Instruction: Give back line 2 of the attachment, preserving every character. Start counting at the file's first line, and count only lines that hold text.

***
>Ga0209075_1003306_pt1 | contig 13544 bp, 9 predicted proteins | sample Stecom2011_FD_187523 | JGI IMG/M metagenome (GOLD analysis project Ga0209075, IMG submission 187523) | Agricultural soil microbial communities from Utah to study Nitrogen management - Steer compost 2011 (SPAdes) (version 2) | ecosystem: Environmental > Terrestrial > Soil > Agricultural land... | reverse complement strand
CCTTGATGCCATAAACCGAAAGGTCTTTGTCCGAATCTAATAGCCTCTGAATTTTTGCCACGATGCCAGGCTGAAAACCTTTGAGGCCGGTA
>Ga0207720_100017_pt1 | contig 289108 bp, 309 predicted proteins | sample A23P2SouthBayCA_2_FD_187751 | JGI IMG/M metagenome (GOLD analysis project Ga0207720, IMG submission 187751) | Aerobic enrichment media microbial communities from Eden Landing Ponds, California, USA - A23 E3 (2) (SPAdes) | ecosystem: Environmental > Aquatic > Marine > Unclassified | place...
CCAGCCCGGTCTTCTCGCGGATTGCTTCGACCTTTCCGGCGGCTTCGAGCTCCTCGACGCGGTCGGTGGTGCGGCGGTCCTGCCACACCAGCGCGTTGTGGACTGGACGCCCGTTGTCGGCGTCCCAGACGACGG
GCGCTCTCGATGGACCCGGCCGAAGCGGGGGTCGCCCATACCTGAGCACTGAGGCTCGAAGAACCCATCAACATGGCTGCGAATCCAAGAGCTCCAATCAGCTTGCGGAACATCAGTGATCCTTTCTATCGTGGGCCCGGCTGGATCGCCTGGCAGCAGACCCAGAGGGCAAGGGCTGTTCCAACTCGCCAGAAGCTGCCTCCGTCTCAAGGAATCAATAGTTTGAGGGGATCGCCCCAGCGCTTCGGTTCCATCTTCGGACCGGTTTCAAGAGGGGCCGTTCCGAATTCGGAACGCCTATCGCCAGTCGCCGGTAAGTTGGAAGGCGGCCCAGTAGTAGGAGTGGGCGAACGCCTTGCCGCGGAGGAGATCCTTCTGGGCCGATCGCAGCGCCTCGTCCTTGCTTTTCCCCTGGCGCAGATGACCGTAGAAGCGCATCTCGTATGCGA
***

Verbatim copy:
CCTTGATGCCATAAACCGAAAGGTCTTTGTCCGAATCTAATAGCCTCTGAATTTTTGCCACGATGCCAGGCTGAAAACCTTTGAGGCCGGTA